PORTLAND, Ore. (CN) – Environmentalists are fighting the U.S. Forest Service’s plan to spray herbicides on more than 22,000 acres of streams, wetlands and forests in the Hell’s Canyon and Eagle Cap Wilderness areas. The League of Wilderness Defenders/Blue Mountains Biodiversity Project claims the chemical attack on invasive plants will pollute rivers in violation of the Clean Water Act.
The Wilderness Defenders also claims the federal agency did not properly evaluate the damage the chemicals will cause.
The Forest Service plans to spray 22,804 acres of the Wallowa-Whitman National Forest, which covers 2.3 million acres in northeastern Oregon and western Idaho.
Most of the aerial spraying will happen in Hell’s Canyon. The Forest Service plans to spray nearly 23,000 acres, including 6,345 acres of riparian habitat, with 10 chemicals, according to the compliant.
Much of that wild land provides habitat for endangered, threatened or sensitive fish such as steelhead trout, sockeye salmon, Chinook salmon, bull trout, redband trout and westslope cutthroat trout, the environmentalists say.
They claim the Forest Service did not consider the impact of spraying toxic herbicides into wetland areas in its environmental impact statement, though it acknowledged that many streams in the area to be sprayed are in “impaired condition,” due to their temperature.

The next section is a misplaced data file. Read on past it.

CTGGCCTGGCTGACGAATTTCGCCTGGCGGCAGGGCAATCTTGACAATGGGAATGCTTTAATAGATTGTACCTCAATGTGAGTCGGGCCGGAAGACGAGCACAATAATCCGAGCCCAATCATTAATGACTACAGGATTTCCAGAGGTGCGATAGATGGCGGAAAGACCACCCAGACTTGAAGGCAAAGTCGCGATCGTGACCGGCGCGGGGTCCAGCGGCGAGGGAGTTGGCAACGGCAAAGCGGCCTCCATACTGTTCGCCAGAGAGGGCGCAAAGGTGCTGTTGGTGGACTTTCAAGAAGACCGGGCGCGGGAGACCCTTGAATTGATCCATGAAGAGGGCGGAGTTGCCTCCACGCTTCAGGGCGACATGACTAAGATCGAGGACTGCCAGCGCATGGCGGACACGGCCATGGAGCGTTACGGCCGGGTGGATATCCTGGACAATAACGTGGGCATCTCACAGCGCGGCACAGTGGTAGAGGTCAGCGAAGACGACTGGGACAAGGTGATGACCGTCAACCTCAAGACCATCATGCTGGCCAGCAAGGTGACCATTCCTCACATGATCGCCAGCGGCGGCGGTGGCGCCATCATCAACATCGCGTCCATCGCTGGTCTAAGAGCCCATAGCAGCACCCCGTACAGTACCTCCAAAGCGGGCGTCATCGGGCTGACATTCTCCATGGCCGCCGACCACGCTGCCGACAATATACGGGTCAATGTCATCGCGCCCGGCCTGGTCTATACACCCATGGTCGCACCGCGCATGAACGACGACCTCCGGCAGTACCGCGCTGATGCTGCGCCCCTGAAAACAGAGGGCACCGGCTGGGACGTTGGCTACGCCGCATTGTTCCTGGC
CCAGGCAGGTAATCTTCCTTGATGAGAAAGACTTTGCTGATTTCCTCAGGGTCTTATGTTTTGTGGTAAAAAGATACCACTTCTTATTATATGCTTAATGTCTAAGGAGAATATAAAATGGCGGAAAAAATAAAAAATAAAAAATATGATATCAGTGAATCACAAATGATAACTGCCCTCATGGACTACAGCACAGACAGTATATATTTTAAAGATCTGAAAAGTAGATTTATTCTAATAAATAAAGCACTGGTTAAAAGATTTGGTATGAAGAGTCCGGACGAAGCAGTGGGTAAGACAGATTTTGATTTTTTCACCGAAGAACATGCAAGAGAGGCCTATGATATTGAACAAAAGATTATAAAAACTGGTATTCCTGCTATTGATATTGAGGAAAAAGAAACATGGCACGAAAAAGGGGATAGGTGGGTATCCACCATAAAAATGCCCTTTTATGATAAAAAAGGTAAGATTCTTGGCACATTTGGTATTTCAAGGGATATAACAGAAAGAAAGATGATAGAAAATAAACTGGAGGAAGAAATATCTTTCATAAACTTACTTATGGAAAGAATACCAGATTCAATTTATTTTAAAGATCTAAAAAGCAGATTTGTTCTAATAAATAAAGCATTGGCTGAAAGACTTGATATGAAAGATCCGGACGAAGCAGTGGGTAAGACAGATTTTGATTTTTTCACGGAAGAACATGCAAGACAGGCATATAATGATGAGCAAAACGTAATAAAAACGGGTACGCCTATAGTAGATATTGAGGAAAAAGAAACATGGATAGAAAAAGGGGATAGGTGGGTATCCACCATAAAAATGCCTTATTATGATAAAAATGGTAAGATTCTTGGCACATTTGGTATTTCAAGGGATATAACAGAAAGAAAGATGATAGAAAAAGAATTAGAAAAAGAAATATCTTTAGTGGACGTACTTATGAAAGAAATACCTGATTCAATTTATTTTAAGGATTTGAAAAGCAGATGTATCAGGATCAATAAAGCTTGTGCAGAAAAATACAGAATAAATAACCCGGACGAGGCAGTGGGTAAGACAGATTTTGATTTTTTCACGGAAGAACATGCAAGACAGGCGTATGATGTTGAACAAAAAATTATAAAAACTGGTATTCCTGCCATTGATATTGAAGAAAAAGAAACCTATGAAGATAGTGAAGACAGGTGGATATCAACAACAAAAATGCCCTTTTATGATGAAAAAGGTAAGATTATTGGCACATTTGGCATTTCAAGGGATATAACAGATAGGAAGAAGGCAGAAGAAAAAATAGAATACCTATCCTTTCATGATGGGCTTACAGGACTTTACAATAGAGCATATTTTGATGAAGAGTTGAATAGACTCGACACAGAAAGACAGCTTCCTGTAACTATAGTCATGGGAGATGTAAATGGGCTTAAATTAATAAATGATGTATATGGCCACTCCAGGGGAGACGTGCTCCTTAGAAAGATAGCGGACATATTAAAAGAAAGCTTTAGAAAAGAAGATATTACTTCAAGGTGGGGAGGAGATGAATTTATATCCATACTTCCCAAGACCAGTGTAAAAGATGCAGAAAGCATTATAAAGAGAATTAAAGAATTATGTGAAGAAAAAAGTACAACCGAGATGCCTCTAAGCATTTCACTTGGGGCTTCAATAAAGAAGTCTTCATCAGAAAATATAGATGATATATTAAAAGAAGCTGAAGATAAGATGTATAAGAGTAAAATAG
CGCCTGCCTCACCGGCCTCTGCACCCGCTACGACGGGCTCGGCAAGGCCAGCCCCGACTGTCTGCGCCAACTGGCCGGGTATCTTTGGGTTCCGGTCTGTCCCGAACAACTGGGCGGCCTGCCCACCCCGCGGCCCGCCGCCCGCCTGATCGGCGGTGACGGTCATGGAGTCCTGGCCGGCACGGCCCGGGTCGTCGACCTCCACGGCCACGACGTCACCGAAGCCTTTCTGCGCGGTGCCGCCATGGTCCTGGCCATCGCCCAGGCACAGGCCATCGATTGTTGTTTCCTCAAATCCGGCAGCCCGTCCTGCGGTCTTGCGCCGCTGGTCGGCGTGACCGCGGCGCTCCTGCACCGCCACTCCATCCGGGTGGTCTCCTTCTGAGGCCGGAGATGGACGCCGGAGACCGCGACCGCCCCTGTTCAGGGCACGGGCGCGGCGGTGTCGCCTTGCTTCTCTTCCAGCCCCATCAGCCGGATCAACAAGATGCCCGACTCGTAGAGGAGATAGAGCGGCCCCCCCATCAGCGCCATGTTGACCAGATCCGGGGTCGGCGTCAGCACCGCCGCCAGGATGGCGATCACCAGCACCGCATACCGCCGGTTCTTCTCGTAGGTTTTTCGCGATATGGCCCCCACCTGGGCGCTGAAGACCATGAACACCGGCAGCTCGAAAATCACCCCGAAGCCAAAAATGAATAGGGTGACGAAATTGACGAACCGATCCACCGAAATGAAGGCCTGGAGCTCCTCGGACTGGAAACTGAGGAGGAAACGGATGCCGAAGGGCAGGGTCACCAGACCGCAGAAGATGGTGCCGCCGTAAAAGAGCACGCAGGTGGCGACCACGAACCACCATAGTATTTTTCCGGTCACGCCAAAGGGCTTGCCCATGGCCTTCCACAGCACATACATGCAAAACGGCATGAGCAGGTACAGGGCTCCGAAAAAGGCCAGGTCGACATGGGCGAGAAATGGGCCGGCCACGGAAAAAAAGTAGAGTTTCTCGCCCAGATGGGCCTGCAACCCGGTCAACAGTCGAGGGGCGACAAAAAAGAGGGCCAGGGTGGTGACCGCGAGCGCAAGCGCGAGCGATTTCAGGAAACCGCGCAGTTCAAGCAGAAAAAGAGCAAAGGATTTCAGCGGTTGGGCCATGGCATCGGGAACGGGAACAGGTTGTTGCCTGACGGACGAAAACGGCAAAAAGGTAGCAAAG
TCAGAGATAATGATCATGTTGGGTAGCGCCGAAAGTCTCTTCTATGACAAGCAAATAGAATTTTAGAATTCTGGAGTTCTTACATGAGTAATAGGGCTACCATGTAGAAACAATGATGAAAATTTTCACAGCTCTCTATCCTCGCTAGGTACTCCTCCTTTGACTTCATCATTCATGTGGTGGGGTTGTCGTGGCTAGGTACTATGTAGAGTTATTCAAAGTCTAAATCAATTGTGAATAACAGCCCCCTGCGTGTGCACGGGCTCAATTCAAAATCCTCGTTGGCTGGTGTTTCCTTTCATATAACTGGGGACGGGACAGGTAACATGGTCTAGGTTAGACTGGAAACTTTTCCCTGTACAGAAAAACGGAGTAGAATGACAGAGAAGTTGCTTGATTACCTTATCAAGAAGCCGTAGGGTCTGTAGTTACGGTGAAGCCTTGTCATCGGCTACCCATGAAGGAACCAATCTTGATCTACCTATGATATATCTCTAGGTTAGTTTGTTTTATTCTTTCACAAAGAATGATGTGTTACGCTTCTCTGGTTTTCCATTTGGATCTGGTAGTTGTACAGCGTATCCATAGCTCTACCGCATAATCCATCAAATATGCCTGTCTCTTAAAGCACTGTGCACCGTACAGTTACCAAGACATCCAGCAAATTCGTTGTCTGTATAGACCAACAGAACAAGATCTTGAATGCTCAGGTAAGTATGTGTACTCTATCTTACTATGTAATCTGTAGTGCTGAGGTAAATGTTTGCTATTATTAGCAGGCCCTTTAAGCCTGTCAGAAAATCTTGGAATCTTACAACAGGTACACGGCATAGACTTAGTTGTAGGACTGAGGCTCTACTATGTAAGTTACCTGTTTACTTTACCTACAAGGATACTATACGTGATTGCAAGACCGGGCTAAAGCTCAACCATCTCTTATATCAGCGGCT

The Forest Service admitted that “all modeling scenarios for this project indicate that herbicides will reach streams and waterways at some level of concentration through drift, runoff or leaching,” the lawsuit states.
But the federal agency never evaluated whether its plan complies with the Wallowa-Whitman National Forest Plan and the Pacfish/Infish amendments to the plan, the lawsuit states.
The League of Wilderness Defenders wants the spraying barred as violating the Wallowa-Whitman National Forest Plan, the National Forest Management Act and the Clean Water Act.
It is represented by R. Scott Jerger with Field Jerger and Tom Buchele with the Pacific Environmental Advocacy Center.